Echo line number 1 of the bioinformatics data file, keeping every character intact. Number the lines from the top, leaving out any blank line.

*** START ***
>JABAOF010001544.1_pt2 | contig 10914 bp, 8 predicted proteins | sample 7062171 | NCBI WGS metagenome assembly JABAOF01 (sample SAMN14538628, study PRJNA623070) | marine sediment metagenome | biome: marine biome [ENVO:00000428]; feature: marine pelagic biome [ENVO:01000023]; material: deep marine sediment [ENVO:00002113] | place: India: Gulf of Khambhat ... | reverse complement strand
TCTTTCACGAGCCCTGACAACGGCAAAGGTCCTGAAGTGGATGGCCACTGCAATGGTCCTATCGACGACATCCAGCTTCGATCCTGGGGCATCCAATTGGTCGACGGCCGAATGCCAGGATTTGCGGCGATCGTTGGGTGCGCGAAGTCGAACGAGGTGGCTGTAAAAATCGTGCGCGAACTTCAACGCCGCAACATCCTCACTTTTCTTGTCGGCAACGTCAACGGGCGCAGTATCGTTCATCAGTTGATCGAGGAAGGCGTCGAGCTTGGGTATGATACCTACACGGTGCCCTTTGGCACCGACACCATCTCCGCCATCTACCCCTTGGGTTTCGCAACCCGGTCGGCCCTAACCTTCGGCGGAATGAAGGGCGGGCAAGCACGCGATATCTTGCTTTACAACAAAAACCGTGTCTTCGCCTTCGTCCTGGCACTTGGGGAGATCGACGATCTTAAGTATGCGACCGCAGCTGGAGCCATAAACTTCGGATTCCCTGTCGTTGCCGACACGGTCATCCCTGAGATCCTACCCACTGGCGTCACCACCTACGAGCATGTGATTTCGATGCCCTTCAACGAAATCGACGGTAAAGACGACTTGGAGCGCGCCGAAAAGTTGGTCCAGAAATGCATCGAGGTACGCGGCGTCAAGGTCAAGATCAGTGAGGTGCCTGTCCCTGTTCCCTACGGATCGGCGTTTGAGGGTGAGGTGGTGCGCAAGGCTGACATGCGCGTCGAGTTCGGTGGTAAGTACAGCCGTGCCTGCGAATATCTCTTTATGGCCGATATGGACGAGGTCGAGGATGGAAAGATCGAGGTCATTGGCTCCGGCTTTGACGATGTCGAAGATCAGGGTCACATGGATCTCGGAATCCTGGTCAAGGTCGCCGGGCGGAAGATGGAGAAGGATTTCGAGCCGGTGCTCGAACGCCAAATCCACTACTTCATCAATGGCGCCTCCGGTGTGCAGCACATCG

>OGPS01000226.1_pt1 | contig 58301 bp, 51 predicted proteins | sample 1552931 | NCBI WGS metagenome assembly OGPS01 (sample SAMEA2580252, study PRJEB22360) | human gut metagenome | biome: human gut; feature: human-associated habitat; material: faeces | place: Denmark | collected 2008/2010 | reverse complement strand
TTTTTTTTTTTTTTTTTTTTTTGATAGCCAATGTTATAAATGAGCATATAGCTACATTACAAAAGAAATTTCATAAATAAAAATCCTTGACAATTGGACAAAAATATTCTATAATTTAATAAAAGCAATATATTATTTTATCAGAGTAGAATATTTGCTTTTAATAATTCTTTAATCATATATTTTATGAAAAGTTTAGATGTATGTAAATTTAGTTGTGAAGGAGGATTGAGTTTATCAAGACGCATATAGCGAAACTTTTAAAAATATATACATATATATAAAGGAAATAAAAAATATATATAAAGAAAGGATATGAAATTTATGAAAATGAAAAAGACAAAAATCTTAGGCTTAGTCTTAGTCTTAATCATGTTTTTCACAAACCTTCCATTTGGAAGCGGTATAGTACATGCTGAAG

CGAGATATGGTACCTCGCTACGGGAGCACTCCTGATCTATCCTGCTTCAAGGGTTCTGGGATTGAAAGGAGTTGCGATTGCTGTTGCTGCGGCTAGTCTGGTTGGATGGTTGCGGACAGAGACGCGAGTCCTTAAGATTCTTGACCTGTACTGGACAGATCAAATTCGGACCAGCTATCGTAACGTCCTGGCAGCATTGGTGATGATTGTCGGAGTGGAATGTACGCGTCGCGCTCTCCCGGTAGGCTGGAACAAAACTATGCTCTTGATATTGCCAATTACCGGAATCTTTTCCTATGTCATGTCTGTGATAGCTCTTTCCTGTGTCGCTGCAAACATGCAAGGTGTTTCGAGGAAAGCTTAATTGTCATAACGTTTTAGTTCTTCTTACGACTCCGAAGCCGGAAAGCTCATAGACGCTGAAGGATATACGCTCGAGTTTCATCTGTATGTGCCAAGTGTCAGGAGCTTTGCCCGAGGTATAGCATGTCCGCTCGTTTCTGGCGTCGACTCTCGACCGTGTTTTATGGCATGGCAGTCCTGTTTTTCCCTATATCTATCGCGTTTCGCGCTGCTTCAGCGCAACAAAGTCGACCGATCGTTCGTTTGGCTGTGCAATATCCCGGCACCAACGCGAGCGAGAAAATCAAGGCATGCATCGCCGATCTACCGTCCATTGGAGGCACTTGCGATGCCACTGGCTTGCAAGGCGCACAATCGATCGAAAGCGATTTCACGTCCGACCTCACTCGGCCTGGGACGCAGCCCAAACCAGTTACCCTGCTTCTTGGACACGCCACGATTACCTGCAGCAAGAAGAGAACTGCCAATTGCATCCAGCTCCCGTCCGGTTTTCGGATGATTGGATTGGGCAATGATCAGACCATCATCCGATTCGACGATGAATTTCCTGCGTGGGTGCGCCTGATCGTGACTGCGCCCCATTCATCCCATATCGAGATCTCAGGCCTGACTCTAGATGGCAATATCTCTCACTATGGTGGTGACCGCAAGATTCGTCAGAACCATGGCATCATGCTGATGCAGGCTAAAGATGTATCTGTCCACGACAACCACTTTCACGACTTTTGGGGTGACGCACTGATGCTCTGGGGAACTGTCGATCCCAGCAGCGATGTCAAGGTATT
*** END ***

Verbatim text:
>JABAOF010001544.1_pt2 | contig 10914 bp, 8 predicted proteins | sample 7062171 | NCBI WGS metagenome assembly JABAOF01 (sample SAMN14538628, study PRJNA623070) | marine sediment metagenome | biome: marine biome [ENVO:00000428]; feature: marine pelagic biome [ENVO:01000023]; material: deep marine sediment [ENVO:00002113] | place: India: Gulf of Khambhat ... | reverse complement strand